Are your smoke detectors in working order, batteries changed twice a year?
     Do you have an escape plan, meeting place, and do you practice it?

 ALL HOUSEHOLD AREAS

     Do you keep your passageway doors shut to reduce fire spread in the event of fire?
     Are you using extension cords? Limit their use.
     Check all electrical cords to make sure they are in good condition.
     Check to make sure outlets are not overloaded.
     Check all windows to make sure they operate smoothly.
     Do not allow waste paper and combustibles to collect and become a fire hazard.
     Ashtrays should be provided for all smokers. They should be disposed of properly.
     Are your household chemicals stored away from children?
     Are matches and lighters stored out of reach of children?
      No combustibles should be stored in the attic.

LIVING AREA

     Does your fireplace have a screen and hearth to protect from flying embers?
     Has your chimney been cleaned? Is it operating properly?

KITCHEN AREA

     Are all combustibles kept away from the cooking area?
     Is your range hood clean and vented properly?
     Are all unused small appliances unplugged when not in use?

UTILITY AREA

     Are your heating ducts properly maintained?
     Are combustibles stored away from the furnace and water heater?
     Is your furnace filter clean?
     Are there any oversized fuses in the fuse box?
     Are your washer and dryer properly grounded?
     Do you keep your basement door closed to reduce fire spread in the vent of fire?

GARAGE/STORAGE AREA

     Is there a solid core door separating your garage from the house?
     Are all flammable liquids stored in the proper containers?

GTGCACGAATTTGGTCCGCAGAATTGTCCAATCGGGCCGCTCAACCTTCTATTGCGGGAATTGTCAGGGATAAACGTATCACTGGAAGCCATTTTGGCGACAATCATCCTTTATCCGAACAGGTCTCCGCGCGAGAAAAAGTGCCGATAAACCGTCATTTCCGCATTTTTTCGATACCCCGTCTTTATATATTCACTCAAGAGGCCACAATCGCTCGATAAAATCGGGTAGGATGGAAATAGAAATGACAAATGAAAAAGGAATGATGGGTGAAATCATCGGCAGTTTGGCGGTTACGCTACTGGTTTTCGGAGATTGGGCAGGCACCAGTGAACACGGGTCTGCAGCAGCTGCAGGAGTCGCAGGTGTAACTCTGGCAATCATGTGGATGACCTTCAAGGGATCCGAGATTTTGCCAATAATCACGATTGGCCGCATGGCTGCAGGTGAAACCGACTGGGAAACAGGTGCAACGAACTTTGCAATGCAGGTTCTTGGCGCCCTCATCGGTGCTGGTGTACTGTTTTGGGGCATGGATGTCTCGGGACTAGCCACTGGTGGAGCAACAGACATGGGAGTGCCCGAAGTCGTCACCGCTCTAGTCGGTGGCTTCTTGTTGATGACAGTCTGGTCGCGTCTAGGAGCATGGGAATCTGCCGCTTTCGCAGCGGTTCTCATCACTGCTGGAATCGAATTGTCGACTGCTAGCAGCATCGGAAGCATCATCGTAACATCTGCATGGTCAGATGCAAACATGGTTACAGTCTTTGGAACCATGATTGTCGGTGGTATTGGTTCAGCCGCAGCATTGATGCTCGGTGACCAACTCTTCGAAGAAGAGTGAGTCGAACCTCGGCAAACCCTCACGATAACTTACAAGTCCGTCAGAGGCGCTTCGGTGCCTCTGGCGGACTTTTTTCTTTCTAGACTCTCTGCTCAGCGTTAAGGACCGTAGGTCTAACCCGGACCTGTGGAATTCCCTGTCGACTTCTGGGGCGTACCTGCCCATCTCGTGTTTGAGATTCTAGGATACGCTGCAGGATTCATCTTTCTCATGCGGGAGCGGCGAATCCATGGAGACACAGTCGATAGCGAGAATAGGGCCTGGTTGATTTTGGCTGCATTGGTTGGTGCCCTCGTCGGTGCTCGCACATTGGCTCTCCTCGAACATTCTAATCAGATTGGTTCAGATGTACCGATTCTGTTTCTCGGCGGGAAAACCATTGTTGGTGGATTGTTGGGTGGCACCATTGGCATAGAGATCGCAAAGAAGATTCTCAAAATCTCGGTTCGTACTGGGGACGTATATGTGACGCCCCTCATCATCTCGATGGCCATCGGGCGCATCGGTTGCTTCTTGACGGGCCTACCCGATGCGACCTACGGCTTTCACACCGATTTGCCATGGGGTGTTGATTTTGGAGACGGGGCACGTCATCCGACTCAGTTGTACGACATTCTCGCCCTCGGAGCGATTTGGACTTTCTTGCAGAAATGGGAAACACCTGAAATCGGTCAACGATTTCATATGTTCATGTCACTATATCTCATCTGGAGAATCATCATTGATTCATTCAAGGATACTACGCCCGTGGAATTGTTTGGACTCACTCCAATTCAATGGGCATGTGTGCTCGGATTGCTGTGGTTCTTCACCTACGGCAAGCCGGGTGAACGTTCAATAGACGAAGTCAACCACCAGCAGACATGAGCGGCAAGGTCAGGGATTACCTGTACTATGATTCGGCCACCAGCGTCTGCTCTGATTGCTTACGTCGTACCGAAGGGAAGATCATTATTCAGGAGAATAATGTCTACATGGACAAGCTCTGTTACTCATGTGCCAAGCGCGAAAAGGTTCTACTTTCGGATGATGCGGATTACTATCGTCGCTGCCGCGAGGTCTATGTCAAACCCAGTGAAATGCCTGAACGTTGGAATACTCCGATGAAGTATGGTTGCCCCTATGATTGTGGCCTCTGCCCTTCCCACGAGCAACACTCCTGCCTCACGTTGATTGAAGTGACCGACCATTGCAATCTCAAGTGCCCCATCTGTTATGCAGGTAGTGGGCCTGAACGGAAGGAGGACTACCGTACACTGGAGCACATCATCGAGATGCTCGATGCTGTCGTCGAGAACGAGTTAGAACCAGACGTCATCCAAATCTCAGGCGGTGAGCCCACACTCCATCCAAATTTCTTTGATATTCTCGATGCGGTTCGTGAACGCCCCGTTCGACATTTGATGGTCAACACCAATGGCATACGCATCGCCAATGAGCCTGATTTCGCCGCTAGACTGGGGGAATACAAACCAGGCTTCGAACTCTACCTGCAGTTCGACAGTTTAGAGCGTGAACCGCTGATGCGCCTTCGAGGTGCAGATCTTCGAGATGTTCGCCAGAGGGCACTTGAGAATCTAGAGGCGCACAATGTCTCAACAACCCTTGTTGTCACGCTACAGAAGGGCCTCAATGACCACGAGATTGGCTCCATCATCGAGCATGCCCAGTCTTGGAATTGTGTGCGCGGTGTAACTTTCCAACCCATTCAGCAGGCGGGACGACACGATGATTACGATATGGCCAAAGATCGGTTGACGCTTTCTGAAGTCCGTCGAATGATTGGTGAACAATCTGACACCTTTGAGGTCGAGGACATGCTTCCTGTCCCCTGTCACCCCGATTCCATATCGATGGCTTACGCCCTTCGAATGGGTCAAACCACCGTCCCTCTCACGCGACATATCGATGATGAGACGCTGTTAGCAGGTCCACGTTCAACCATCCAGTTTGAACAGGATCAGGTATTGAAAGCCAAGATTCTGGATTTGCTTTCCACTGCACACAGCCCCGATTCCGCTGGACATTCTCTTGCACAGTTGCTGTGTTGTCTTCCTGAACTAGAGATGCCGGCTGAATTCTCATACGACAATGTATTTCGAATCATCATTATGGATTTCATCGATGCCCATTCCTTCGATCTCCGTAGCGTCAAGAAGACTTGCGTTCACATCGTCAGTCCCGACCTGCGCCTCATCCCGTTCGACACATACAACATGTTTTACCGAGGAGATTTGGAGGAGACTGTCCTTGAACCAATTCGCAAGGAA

Is the gasoline mower properly stored away from ignition sources?

OUTSIDE AREA

     Are there any combustible materials close to the house?
Cleaning Meds Out of the Cabinet

Long View: Leave Prescribing to the Pros – Don’t Mix Your Meds!

I used to visit my aunt and uncle in Missouri whenever I got the chance. They were older but still lived on their own. My uncle Bill took a lot of medicine, as is often the case with a 90-year-old. The problem was my aunt, his caregiver, felt she knew better than his doctor.

She would cut his pills in half because she thought they were making him “groggy.” She also would “prescribe” outdated meds. I found my aunt’s secret stash in a shoe box in the closet.

Both of them also took over-the-counter meds … to keep their joints limber, eyesight sharp and other things she was sure would enhance their golden years. Her approach was dangerous, but I could only help while I was there.

So, what can a caregiver do?

Brad Berberet, acting director of the Health Alliance Pharmacy Department, shared this advice.

“Many people know different drugs can interact with each other, causing unexpected side effects,” he said. “However, most people forget that interactions can occur between prescribed medications and over-the-counter (OTC) medications and herbal supplements.  Patients should let their doctor and their pharmacist know about all OTC and herbal supplements they are taking, especially when they start a new medicine.”

Our chief medical officer, Dr. Robert Parker, shared similar advice.

“When you take medication exactly as prescribed, your doctor can better monitor you for side effects,” he said. “It’s important to be honest with your doctor to assure you have the best chance of a positive, not harmful, impact to yourself or those you love.”

You can help your loved ones get rid of old medicine. Don’t just flush them. Check for places that dispose of drugs safely, like your pharmacy or hospital. Your local senior center may have suggestions.